In wake of prosecutor's shooting, Argentinian human rights group releases report on troubled intelligence agencies
UPDATE: Argentina's President Cristina Fernandez de Kirchner has announced plans to disband Argentina's intelligence agency. Go here for more, and keep reading below.
In view of the serious incidents that took place on 18 January 2015, the Asociación por los Derechos Civiles (ADC) published in advance its report on how the intelligence bodies function in Argentina, "El (des) control democrático de los organismos de inteligencia en Argentina" [The (un) democratic control of the intelligence bodies in Argentina].
The full report and a summary are available for download at the bottom of this page.
Since the end of the year 2014, serious internal conflicts within the Secretariat of the intelligence were made public. These culminated into the removal of Jaime Stiusso, one of the powerful agents in the last decades. A few days ago, Argentinians woke up to the news that the prosecutor in charge of the AMIA case, was found dead the day before he was meant to testify before Congress regarding a complaint involving several political officials.
In this context, the Asociación por los Derechos Civiles (ADC) has published its report, "El (des) control democrático de los organismos de inteligencia en Argentina" [The (un) democratic control of the intelligence bodies in Argentina]. This report provides a detailed account of how the intelligence bodies function in Argentina and the serious irregularities in terms of its norms and operations this system presents.
The internal removal in the Intelligence Secretariat and the incidents regarding the AMIA case – where from the onset the Secretariat was involved in concealing rather than to clarify the at terrorist attack – presents a unique opportunity for democracy in Argentina to take action regarding the intelligence system. The intelligence is an autonomous body of states officials and parastatal which acts in the shadows, manages millions of pesos in reserved funds which are used to pay off judges and journalists and to spy on politicians, businessmen, public officials and citizens in general.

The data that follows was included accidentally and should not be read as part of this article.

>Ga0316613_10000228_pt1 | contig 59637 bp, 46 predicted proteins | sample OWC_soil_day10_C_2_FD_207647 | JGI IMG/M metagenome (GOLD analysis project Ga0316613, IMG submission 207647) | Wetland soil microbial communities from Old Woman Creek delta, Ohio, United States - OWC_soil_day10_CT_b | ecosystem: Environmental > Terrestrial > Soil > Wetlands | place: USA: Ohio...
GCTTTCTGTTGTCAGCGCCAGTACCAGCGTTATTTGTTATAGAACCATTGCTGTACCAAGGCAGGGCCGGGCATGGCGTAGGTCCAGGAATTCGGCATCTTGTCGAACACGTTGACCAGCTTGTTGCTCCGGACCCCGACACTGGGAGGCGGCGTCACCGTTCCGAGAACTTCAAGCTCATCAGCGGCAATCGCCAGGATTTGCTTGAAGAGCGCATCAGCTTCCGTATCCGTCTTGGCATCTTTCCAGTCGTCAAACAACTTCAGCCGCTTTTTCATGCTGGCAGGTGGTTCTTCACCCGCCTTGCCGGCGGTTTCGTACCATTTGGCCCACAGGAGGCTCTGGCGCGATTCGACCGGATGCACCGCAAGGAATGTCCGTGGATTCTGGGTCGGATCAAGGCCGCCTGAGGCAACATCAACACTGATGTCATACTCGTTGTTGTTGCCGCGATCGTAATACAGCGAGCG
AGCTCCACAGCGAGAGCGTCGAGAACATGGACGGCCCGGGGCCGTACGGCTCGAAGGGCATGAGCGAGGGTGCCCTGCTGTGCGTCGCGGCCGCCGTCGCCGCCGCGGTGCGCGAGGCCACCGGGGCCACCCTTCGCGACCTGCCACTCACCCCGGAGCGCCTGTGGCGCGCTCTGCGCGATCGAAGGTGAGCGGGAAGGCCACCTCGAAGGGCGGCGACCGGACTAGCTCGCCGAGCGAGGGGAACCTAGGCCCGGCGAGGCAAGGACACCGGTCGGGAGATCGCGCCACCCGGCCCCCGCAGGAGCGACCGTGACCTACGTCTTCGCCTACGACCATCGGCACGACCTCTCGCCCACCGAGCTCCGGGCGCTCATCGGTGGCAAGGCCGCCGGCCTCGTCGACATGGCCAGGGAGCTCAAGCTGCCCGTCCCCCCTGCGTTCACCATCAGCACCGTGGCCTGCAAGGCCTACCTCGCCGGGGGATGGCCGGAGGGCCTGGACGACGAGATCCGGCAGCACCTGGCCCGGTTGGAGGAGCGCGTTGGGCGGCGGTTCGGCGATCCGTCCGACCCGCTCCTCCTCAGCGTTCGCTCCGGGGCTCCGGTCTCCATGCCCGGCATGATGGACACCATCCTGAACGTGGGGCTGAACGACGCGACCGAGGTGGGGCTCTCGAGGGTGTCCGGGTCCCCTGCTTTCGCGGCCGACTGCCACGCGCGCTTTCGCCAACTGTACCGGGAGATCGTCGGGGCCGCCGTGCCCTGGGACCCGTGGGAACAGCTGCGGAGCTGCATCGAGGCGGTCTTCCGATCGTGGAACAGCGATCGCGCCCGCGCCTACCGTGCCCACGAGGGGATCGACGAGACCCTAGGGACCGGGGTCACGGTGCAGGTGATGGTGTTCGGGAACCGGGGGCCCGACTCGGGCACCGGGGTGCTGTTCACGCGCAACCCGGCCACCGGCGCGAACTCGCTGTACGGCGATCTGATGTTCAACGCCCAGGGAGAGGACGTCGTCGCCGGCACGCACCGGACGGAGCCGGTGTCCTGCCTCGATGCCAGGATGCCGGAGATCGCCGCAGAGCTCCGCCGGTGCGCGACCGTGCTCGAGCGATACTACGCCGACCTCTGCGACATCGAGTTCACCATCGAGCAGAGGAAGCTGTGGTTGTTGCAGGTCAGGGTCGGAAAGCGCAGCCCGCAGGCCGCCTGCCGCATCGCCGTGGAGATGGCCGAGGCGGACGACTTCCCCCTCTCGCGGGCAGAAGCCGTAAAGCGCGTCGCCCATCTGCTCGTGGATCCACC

Since 1983, it is a system that has been presented as being completely autonomous but is actually an essential part of the Argentinian presidency. It serves the wishes of the President but at the same time is able to maintain its own agenda which constitutes a real threat for democracy in Argentina and the rights of citizens. The report published outlines the legal and political reasons behind the problem which can be summarised as follows:
Argentinian democracy adopted a structure of intelligence without controls and converted itself in one of the most powerful pillars of the Presidency. In addition, it developed unprofessional services dedicated to domestic spying, and the management of reserve fund for which it is accountable to no one. Finally Congress, despite affirming on several occasions the necessity to make the system more transparent and democratic, adopted inefficient laws or laws that did not function, partly as a result of the tacit agreements between the different political parties which hoped to benefit from those structures if they accessed the Presidency.
ADC intends to raise the alert on this obscure and opaque side of the State, and urges the political community to reverse this situation. It is a call for attention at a time of crisis which presents itself as an opportunity to promote reforms and significant changes to create profession and trained intelligence services, controlled by democratic institutions and dedicated to the legitimate interests of national defence and the security of the State, and not as in recent decades, for the violation of the rights of citizens and the satisfaction of the interests of information of the government.
The death of the prosecutor, Alberto Nisman, is a serious institutional incident which deserves, not only to be investigated, but placed in the context of the practices of the intelligence agencies in Argentina. We are witnessing the most public illustration of the perverse dynamic of subordination and autonomy that the intelligence services have managed to generate with the government. We therefore insist that this is an opportunistic moment to produce compelling amendments of the mechanisms of control of the intelligence systems.
The report is available for download (in Spanish):